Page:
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Sunday Times-Interview in Miami (japanese restaurant)

November 8, 2002



I am standing by the side of a tennis court listening to two men talking about Anna Kournikova. This is not, I admit, that unusual. Men talk about Anna Kournikova all the time. She is the No 1 downloaded athlete on the internet. She is the default setting for sports columnists on not-much-happening days. She is (possibly) the most photographed woman on the face of the planet. So two men talking about her isn't really news, except that the men are old enough to be her grandfathers. And the tennis court is in Florida. And, oh yes, the lady in question happens to be smashing balls across a net less than 30ft away.

But this all happens later.

A FRIDAY evening in Miami Beach. She steps from a shiny red Porsche Carrera Turbo and crosses the road to a Japanese restaurant on Washington Avenue called Maiko that she frequents from time to time. "I'm Anna," she announces modestly, extending a hand. "Of course you are," I am tempted to reply, but settle for a meek "Pleased to meet you."

For two days, I had been deluding myself that interviewing Kournikova would be exactly the same as interviewing Nick Faldo. "You're a professional. Behave like a professional. Prepare in exactly the same way." But it didn't quite turn out like that. I didn't spend two hours with tears in my eyes and tweezers up my nose before meeting Faldo. I didn't waste a half-bottle of expensive scent on my armpits, or arrive for Faldo 30 minutes early wearing my best shirt and tie, and shoes you could see your reflection in.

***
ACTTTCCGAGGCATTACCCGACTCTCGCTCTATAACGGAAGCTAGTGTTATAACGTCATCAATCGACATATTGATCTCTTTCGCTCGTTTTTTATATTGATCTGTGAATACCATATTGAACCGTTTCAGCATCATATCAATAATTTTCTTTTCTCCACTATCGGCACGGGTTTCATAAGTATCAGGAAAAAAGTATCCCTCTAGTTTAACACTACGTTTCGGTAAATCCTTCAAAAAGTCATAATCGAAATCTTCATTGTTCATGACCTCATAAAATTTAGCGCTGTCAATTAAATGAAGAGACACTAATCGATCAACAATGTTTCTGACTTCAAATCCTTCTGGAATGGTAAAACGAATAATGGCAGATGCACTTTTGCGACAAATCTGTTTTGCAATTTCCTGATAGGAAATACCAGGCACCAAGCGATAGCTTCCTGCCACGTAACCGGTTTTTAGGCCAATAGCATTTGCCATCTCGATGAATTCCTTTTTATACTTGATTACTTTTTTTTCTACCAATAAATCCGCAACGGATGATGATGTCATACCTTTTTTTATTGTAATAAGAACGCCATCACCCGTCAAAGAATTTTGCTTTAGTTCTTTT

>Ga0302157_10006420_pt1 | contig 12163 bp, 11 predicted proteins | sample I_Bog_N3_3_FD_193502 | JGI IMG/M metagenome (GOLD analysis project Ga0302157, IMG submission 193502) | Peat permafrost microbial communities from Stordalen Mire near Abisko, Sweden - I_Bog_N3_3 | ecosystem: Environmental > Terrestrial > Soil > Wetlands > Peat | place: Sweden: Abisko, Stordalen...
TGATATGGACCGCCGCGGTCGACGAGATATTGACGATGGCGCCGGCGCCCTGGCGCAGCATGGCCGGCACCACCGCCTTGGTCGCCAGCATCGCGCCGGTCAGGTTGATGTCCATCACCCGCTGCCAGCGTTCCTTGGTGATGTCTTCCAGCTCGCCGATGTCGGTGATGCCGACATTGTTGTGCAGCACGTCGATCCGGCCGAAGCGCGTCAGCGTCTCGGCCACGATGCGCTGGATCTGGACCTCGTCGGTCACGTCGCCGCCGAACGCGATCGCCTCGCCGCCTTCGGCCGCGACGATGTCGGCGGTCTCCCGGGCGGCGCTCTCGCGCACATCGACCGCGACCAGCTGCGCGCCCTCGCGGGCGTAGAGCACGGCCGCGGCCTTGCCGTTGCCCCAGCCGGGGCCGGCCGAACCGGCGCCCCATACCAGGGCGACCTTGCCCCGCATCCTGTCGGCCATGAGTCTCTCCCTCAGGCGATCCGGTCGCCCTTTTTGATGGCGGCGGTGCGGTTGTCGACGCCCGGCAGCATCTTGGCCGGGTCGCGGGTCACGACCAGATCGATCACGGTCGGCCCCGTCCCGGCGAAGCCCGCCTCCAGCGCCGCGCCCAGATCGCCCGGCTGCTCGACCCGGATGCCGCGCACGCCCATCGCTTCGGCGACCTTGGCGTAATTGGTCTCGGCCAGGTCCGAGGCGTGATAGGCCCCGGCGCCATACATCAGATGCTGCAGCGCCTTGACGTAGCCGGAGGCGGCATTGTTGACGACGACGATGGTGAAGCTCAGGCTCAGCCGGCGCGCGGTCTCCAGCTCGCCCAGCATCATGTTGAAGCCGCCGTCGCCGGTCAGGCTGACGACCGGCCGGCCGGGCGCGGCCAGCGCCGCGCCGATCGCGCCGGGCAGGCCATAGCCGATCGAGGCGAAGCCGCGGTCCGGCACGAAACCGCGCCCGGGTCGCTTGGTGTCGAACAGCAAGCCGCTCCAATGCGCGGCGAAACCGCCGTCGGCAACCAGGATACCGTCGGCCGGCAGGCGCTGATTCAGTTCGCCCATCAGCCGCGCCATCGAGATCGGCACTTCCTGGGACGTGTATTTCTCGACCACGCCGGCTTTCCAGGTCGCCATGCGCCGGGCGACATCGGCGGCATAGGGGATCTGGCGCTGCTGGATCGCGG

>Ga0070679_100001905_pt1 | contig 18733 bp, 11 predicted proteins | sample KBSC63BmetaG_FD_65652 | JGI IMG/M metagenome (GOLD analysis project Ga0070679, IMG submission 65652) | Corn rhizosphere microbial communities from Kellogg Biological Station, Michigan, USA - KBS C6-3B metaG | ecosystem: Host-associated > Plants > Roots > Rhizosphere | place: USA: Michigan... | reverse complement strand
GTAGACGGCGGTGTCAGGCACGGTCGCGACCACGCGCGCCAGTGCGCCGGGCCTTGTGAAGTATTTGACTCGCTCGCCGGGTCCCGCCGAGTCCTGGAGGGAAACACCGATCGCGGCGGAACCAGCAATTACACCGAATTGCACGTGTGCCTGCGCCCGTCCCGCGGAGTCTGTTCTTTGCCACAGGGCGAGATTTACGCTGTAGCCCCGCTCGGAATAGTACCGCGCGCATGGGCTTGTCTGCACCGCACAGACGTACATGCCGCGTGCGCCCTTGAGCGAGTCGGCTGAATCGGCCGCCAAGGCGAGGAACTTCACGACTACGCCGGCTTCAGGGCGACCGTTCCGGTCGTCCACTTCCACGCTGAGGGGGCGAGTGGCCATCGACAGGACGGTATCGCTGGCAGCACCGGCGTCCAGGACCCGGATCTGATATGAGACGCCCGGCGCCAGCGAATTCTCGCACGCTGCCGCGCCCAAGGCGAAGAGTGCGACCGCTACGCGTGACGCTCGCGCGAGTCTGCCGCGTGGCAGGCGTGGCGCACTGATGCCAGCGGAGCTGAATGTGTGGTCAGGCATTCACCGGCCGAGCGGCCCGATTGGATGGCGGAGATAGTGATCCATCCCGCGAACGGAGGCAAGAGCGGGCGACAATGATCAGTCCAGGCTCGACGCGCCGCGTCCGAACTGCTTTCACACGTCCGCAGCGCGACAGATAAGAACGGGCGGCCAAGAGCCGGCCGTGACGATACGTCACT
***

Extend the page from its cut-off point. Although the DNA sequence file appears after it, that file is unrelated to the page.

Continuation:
Pathetic, isn't it? But I know Nick will forgive me. He knows how it is.

Anna, however, wasn't nearly as excited. I was hoping she would arrive in the racy outfit she once famously wore for a Women's Tennis Association awards ceremony. But men are from Mars and women are from Venus. She's wearing a black T-shirt, a set of training bottoms, an "Only the ball should bounce" Shock Absorber sports bra (though this, I concede, is mere conjecture) and has tied up her hair in a low-maintenance bun.

Clearly, for Anna, being both a woman and a true professional, an interview over dinner with a guy from The Sunday Times is no different from an interview over dinner with a girl from Reuters. We don't sing like Enrique Iglesias.

And so it proves. She bosses the opening exchanges and concedes nothing.

So, one more?
Anna: "One more what?"

One more interview.
Anna: "Yeah."

Does it feel like that?
Anna: "No, I'm just a little tired after being in the sun all day."

Okay, well, let's start with that: 'A day in the life of Anna Kournikova'. How does it begin?
Anna: "I woke up at eight and got out of bed."

Where do you live?
Anna: "Here in Miami Beach."

Who do you live with?
Anna: "I live alone."

What's the first thing you did this morning when you got out of bed?
Anna: "I brushed my teeth."

Come on, take me step by step through the day?
Anna: "I brushed my teeth, got dressed, worked out from nine to 11 and had breakfast on my way to the tennis courts. I played for two hours, got back home, and did a phone interview for an exhibition I'm playing in Winnipeg in December. And then I came here to see you."

You are Russian?
Anna: "Yeah."

You've never applied for citizenship here?
Anna: "No, no, no, no, no."

How many languages do you speak?
Anna: "English and Russian."

What language do you think in?
Anna: "Both."

What language do you swear in?